OPG v PWU: Employer to Pay Cost of COVID-19 Rapid Tests

By: Joel Fairbrother

Published: 22 November 2021

Ontario Power Generation v The Power Workers Union (J Murray) (unreported, Nov 12, 2021), is a new Ontario decision which dealt with the reasonableness of several COVID-19 vaccination and testing policies of an employer.  The arbitrator’s main findings were:

  • The employer had to pay for regular rapid antigen testing for employees who had chosen not to get vaccinated, but the employees had to take the tests on their own time
  • Employees refusing both vaccination and testing could be placed on unpaid leave
  • A policy requiring vaccination for access to the fitness facility – and not permitting testing as an alternative – was considered reasonable due to the increased risk of COVID-19 transmission in that setting

This case is important for several reasons.  First, because there are so few cases on COVID-19 vaccination policies despite their rapid deployment of late, and second, because this case appears to be the first one to put reasonableness limits on the terms an employer can insist-upon in a vaccination policy.


The following is a summary of what I see as the most significant facts leading to this outcome:

  • The employer instituted a vaccination policy, which required that employees either get fully vaccinated against COVID-19 or undergo regular rapid antigen testing on their own time and at their own expense. Employees who did not wish to disclose vaccination status were required to do the antigen testing.  The employees would take a video of themselves taking the test and then upload that to the employer.  Any unvaccinated employees refusing to be tested would be placed on unpaid leaves of absence pending potential discipline
  • The employer instituted a separate policy requiring vaccination for any employees who wished to access the employer’s fitness facility. This policy did not allow rapid testing as an alternative to vaccination
  • The collective agreement provided that employees were to have access to the fitness facility, and required that certain classes of employees were to maintain a certain level of physical fitness
  • The union grieved the requirement that employees pay for rapid antigen testing, and that they do it on their own time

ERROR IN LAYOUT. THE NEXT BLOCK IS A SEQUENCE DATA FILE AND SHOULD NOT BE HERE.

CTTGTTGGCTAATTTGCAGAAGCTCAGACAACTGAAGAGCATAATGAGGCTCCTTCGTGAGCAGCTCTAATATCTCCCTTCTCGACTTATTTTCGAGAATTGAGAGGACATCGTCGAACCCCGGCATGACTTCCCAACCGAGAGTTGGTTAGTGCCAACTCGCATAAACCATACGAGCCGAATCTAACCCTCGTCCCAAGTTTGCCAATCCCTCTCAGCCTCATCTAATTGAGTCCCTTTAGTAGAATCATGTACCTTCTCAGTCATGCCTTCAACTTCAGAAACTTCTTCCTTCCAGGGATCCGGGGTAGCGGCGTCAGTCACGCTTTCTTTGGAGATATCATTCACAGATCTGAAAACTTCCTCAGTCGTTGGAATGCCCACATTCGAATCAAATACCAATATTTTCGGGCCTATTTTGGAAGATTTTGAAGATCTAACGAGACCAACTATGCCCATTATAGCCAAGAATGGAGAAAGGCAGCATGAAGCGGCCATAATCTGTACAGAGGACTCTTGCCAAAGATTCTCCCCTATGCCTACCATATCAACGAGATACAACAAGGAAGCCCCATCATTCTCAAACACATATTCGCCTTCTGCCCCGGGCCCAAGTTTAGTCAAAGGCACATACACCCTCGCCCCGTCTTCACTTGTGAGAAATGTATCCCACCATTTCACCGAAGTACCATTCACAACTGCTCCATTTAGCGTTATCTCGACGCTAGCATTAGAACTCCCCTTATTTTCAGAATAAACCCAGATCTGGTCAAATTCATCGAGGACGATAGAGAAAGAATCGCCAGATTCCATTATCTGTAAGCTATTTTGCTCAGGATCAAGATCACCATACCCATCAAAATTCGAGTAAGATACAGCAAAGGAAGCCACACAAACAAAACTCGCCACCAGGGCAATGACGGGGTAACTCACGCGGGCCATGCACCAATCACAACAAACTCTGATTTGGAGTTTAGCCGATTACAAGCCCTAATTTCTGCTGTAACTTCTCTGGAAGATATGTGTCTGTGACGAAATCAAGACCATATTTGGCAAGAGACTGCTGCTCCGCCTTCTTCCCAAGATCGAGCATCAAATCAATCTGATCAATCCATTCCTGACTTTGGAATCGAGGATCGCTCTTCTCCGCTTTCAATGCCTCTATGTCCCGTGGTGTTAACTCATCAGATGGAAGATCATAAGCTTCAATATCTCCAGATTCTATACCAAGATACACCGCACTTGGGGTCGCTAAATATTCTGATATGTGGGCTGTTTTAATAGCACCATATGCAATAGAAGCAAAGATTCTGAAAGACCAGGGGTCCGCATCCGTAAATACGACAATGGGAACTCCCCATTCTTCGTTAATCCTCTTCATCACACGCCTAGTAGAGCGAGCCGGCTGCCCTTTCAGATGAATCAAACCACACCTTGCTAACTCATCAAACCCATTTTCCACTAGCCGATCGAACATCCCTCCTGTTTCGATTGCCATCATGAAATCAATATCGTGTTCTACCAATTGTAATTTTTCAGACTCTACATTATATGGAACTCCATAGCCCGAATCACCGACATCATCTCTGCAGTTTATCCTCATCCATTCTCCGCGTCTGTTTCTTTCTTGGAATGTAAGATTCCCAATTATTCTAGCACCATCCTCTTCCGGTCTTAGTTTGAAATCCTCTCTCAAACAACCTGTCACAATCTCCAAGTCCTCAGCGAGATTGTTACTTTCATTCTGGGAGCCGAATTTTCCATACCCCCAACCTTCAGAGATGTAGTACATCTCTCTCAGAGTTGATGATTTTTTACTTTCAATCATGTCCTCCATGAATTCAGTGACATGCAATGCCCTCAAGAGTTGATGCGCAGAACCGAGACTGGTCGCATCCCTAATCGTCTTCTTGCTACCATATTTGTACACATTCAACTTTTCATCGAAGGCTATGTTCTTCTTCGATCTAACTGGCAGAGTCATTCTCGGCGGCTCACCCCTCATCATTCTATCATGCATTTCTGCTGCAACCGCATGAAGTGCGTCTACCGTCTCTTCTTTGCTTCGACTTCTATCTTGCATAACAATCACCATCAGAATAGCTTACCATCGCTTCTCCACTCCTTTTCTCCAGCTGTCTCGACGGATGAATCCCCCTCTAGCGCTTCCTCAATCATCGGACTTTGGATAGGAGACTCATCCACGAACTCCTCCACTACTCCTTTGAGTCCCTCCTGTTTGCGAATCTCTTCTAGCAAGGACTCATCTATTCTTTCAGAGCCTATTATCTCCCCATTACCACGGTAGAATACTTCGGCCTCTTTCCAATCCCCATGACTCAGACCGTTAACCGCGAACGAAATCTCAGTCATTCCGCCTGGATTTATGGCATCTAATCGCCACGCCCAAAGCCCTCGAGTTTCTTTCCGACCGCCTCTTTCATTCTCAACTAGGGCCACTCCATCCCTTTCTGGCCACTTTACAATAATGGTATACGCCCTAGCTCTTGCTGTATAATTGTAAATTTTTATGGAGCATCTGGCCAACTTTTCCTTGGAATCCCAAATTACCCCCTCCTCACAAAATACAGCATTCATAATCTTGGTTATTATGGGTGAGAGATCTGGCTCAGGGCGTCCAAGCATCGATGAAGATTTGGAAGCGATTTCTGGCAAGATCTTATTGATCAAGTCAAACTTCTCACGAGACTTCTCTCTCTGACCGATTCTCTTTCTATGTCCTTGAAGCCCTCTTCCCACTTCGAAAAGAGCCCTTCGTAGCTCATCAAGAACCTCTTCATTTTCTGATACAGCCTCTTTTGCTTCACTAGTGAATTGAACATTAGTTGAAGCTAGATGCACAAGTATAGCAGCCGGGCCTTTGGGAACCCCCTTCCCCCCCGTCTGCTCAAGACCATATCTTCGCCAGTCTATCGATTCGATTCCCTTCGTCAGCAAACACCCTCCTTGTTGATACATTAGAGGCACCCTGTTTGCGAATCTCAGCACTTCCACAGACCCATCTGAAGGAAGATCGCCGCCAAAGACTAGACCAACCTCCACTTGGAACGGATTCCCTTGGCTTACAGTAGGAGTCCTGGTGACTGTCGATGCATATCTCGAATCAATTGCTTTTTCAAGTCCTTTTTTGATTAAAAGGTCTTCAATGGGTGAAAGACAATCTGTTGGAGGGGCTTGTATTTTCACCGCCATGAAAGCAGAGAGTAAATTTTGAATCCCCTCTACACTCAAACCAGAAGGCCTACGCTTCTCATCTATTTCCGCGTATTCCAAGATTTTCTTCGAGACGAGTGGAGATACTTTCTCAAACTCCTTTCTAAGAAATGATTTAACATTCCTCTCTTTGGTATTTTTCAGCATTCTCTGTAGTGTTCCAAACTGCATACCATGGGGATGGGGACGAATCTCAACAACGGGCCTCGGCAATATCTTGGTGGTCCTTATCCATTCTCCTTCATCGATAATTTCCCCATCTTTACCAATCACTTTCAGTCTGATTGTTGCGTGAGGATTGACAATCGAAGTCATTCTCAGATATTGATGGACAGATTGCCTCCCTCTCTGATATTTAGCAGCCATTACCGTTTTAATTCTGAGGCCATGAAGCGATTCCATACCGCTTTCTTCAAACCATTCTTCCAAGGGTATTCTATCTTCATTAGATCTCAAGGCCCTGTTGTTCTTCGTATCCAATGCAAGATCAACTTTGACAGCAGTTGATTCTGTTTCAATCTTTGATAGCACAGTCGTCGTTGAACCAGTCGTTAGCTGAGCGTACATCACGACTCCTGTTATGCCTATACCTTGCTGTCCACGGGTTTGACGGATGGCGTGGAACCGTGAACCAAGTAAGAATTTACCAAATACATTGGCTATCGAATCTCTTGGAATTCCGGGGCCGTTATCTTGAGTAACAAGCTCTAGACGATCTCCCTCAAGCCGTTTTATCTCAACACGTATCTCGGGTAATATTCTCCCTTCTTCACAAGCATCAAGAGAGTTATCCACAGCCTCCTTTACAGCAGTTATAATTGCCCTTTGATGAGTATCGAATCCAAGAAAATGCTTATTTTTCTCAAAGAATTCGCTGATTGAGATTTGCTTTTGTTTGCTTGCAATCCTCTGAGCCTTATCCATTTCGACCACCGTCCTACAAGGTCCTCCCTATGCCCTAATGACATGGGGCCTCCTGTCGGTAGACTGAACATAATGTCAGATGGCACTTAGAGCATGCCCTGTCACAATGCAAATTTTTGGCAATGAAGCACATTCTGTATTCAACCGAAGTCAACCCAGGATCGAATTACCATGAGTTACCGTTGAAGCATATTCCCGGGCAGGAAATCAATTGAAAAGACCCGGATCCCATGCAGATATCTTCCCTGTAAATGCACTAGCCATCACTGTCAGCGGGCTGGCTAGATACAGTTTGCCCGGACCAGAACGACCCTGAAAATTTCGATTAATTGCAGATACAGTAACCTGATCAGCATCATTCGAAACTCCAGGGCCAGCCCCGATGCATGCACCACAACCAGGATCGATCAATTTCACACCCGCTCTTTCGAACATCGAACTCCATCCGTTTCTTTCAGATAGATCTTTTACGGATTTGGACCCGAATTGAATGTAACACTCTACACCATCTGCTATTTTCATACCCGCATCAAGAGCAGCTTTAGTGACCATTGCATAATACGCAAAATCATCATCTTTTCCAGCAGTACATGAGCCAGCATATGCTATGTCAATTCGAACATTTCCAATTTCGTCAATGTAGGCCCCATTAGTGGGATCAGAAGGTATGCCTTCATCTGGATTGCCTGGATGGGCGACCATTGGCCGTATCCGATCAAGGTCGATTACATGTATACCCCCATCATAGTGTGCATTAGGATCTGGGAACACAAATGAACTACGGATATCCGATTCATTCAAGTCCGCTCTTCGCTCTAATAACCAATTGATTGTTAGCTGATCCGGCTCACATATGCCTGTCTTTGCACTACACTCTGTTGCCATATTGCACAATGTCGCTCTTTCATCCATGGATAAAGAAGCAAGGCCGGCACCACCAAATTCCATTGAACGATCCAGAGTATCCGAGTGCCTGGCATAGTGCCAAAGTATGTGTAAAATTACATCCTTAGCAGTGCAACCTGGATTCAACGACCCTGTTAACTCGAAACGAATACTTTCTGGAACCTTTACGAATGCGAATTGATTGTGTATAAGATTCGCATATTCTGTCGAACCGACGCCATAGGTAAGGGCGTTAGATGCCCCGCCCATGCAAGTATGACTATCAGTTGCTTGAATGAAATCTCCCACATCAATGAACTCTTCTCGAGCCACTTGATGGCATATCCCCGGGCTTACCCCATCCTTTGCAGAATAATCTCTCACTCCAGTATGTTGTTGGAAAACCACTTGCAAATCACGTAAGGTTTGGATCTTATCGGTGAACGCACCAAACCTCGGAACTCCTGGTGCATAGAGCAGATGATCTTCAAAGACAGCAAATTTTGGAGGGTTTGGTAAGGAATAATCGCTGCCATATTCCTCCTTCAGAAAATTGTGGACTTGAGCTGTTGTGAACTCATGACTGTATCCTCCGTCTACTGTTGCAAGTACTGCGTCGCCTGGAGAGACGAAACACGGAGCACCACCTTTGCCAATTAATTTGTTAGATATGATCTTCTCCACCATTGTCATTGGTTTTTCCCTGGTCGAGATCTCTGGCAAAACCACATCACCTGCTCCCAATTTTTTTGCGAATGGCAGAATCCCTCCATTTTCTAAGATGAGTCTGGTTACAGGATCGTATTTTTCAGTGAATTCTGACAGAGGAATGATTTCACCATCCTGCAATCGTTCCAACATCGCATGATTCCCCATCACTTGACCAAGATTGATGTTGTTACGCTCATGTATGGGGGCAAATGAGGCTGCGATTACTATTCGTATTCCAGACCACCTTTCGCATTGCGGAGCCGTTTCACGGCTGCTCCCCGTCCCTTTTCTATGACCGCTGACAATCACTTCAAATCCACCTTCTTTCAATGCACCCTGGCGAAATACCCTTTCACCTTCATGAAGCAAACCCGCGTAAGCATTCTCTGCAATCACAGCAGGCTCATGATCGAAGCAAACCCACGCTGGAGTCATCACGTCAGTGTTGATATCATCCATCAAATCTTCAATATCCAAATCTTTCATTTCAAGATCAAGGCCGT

• The union grieved that employees refusing vaccination and testing would be placed on unpaid leaves of absence
  • The union also grieved the apparent double standard, whereby employees could not access the fitness facility unless fully vaccinated

Analysis / Conclusion

Respecting the general vaccination policy, the Arbitrator had several findings.  The Arbitrator found that it was unreasonable for the employer to make employees pay for the rapid antigen tests, and directed the employer to pay for them. However, the Arbitrator also found that it was reasonable for employees to be required to take the antigen tests on their own time, because that best served the goal of keeping them out of the workplace if they tested positive.

The Arbitrator found that the policy of unpaid leaves of absence for those refusing both vaccination and testing was reasonable, noting as follows:

In this situation, where most employees have been vaccinated, and virtually all the rest are willingly participating in the reasonable alternative of Regular Rapid Antigen Testing, employees who refuse to do either can be sent home on an unpaid leave pending completion of the discipline process.

The Arbitrator found that the policy of allowing only vaccinated employees to use the fitness facility was reasonable despite the higher standard imposed, noting as follows:

It is a matter of public record that gyms are high risk areas for transmission of COVID-19 due to high touch surfaces, the increased potential for close contact, and the greater range of respiratory droplets due to heavy breathing during vigorous exercise.  […]

The Occupational Health & Safety Act in section 25(2)(h) requires an employer to take every precaution reasonable in the circumstances for the protection of a worker.  This obligation trumps the [collective agreement]. The gym, at least for employees covered by the [collective agreement], is part of the workplace and the obligation to take every precaution reasonable in the circumstances applies.  Although the gym operated by OPG is not public, the same logic that has informed the Ontario Government to require patrons of gyms to be fully vaccinated is applicable here.  The high risk of covid transmission in gyms is a reality in private and public gyms. […]

My Take

It is good to see there are some employers implementing policies that appear to be sincere attempts to strike a balance between the rights of those who wish to be vaccinated and those who do not.  I think the finding in this case that the employer had to pay for the rapid antigen tests is the biggest win for employees’ rights.

I have no comment on the finding that employees who refused vaccination or testing were allowed to be put on unpaid leaves in this case.

In answering the question about whether mandatory vaccination for access to the gym was reasonable in OPG v PWU, the Arbitrator simply pointed to the higher risk of transmission in the gym setting, and found that mandatory vaccination was therefore reasonable.  For one reason or another, the Arbitrator did not seriously consider whether total vaccination was in fact more effective than regular antigen testing in preventing transmission.  In my view, that is a key question that should be answered before any mandatory vaccination policy is found to be reasonable.

Ontario Power Generation v The Power Workers Union (J Murray) (unreported, Nov 12, 2021) is an unreported (unpublished) case.  If you need a copy, please email me at jfairbrother@bowriverlaw.com and I would be happy to provide it.